What is the right User Research for you?
As businesses realize the importance to drive a consistent UX strategy, they are looking to go beyond.
Enterprise UX is a term used in describing the software designed for the employees of an organization, and not the customers. Every day, an organization has to manage its critical systems to ensure smooth functioning of day-to- day operations. It could include human resource portals, content management systems, propriety software, intranet sites and other systems used in an enterprise.
Enterprise software is designed for the users; to help them effortlessly integrate new tools, navigate from one application to the other and work hassle-free and better. But, unfortunately, in many cases it is quite exactly the opposite. Due to overuse of legacy technologies or a lack of interest in improving operations, employees feel frustrated and are under pressure to accommodate even the many shortcomings of these systems.
Organizations are simply not aware of how faulty in-house software can slow down user productivity. So, why do project managers and business leaders still prefer to avoid discussing the importance of enterprise UX in an organization? What could be the reasons behind this attitude? Enterprise UX can be difficult. An organization has to invest in improving user experience, and shift toward a mindset that values the time and efforts of its employees. A designer has to incorporate tools and techniques like such as rapid prototyping and design studios to help them envision more effective solutions.
The concept of enterprise user experience is nothing new, it has been there from a long time in solutions like Microsoft Office, but it is yet to be fully explored. An enterprise UX involves large groups of people within the organization, so it is better to communicate with your staff about what do you want to accomplish and how do you see them becoming a part of the process. Most importantly, an organization can bring about a good Enterprise UX, if it focuses on the 3 Ps of enterprise UX: profits, people, and productivity.
The financial benefit of designing a good UX is something that has to be taken into account. As organizations work with software-driven complex systems, getting the software up and running without harming profit margins is a priority. A recent report by IEEE (why software fails) suggested that organizations lose a lot of money due to software-related issues. The study cited 12 main reasons for those failures, and 3 of those 12 are directly related to UX.
Keep in mind that the cost of fixing errors after development stage is 100x times more than before development. That’s exactly why we need to make these improvements. Money aside, a programmer has to work twice as hard to fix an avoidable error. Hence, it is indeed a smart business move to work towards a positive UX development in the enterprise world. You not only achieve increased earnings and cost-savings, but also make it easy for employees to adapt to fast-changing social, technology and business trends.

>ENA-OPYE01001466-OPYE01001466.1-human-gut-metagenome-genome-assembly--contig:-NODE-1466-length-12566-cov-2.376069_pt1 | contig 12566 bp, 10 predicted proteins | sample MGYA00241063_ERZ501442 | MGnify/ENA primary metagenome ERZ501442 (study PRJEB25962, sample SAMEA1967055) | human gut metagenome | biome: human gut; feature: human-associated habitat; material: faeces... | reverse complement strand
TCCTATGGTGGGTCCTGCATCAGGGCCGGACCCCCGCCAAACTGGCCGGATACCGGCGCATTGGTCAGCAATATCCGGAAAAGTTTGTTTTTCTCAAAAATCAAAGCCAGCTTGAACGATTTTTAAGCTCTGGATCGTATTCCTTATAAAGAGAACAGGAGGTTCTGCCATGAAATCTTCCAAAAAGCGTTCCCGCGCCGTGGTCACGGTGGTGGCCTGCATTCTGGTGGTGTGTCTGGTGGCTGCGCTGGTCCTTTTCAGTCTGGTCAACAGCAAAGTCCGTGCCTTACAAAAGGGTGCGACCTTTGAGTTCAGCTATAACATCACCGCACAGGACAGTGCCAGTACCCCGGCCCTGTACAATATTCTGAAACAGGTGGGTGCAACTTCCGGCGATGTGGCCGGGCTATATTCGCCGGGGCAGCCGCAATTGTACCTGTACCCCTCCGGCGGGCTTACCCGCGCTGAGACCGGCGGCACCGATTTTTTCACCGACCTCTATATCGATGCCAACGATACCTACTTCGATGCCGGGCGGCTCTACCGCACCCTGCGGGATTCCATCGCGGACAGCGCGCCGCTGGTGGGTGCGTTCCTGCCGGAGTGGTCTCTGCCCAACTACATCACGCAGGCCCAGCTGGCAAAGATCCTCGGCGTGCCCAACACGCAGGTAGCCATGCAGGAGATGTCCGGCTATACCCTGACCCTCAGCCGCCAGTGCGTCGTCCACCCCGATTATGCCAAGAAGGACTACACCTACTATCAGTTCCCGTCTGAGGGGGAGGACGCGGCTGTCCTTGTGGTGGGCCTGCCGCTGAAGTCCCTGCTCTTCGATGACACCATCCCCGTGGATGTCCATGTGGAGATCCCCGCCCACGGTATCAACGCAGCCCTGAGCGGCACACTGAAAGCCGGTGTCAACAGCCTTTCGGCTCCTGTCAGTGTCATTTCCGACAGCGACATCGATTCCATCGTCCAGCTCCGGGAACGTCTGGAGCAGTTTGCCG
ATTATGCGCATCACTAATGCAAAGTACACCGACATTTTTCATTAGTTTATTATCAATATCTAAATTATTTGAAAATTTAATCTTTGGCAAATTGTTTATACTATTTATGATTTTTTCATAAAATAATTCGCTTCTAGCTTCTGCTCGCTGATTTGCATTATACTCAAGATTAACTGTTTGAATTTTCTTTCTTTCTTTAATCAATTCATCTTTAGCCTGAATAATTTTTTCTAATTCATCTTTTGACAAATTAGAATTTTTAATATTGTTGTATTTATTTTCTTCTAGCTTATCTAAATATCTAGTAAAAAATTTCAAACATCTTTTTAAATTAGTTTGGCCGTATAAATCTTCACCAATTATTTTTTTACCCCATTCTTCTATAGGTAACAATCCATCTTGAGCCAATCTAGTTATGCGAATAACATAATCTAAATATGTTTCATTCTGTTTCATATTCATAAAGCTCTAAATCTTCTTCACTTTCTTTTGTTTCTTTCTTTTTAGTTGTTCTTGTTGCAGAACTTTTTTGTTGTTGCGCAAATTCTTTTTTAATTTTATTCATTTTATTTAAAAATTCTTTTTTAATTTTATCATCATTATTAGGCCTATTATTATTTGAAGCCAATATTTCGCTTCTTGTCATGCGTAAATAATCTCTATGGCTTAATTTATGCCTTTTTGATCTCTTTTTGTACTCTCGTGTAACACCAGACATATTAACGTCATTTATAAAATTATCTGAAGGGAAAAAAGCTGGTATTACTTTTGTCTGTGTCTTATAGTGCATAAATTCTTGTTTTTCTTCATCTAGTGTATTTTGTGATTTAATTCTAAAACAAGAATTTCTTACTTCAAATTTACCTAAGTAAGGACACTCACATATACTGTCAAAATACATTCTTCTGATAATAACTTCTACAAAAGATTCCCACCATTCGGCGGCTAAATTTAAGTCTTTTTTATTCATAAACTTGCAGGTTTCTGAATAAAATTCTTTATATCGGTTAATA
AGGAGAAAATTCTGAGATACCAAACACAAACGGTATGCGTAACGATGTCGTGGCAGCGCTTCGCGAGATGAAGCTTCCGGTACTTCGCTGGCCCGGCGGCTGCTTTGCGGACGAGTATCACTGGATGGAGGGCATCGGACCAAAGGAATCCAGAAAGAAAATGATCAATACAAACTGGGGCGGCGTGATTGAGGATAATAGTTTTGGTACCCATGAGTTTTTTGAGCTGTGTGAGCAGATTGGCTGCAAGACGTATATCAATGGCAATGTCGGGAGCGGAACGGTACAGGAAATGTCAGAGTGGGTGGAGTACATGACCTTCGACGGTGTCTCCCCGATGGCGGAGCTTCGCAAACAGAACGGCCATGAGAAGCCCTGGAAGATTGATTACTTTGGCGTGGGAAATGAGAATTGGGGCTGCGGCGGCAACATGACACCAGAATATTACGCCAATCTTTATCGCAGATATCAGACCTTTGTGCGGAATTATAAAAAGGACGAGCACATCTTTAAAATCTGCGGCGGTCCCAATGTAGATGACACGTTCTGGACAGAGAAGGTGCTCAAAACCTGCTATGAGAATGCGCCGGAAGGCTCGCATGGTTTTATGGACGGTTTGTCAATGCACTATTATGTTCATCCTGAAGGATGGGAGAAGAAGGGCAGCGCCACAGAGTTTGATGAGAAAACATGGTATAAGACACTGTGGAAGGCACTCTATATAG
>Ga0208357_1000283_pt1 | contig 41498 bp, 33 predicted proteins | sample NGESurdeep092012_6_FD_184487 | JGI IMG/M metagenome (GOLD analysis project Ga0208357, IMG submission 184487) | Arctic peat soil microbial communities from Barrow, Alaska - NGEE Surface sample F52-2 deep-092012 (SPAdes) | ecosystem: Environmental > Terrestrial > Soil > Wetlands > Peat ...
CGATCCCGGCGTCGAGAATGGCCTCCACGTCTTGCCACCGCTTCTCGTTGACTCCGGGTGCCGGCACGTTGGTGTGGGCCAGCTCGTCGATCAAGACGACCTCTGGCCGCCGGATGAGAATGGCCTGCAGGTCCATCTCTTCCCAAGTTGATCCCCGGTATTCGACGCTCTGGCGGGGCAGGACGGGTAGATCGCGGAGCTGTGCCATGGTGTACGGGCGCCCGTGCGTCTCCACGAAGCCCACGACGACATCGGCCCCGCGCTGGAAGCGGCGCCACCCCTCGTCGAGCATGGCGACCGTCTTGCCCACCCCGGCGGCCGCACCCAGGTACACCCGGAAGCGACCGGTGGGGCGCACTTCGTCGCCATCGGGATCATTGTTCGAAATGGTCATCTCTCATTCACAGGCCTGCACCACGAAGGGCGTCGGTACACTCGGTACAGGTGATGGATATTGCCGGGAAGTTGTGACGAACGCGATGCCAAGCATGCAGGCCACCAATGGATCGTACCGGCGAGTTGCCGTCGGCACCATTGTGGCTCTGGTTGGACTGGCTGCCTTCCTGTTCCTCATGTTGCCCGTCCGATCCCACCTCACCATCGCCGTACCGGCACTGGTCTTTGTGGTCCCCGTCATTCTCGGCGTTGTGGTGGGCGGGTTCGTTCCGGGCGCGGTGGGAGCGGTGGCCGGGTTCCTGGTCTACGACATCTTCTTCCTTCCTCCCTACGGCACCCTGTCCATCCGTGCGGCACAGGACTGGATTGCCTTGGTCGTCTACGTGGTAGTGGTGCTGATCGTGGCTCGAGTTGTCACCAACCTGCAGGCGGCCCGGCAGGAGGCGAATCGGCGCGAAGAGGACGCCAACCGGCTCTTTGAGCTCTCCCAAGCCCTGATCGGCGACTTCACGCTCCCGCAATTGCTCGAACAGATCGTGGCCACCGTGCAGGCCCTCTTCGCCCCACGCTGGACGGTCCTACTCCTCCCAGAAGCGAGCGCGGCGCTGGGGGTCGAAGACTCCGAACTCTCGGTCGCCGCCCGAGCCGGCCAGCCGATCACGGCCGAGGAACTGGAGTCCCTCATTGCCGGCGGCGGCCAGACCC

When designing enterprise UX, enterprise culture and employees’ habits should be taken into considerations. Companies that use enterprise software that is flexible, adaptable and quick to update allow their employee to work more efficiently. When employees are provided with the right tools, they work quickly and efficiently and feel empowered. It will lead to better job satisfaction and staff retention, as well contributing to positive work environment where employees feel their basic needs are met.
The employees in an enterprise are the end users of an enterprise product. If there’s frustration and fatigue from poorly designed applications, it affects their ability to perform and address larger issues.
With better UX design, it is possible to improve the team’s productivity and reduce the burden of legacy software systems on employees. The best example can be taken from the inner-workings of Slack, one of the most commonly used software for corporate communication.The team behind Slack, then-called Tiny Speck, was actually finding it difficult to communicate internally as their team was spread around the globe- in different time zones.
Their solution was to create their own internal communication tool, with a particular focus on making it easy to use and even add some joy to daily work. New features and functionalities were added as they were needed by any of the developers in the company. Today, Slack is a $1.2 billion company that facilitates collaboration and communication in an increasingly digital world.
Senior UX architect Jim Ross, made a compelling estimate that for every dollar invested into better UX, return can go from 2 USD to 100 USD. The spotlight on enterprise UX is turning out to be an interesting new paradigm shift in the information technology sector. There is no better time for companies to experience the promise of enterprise UX firsthand.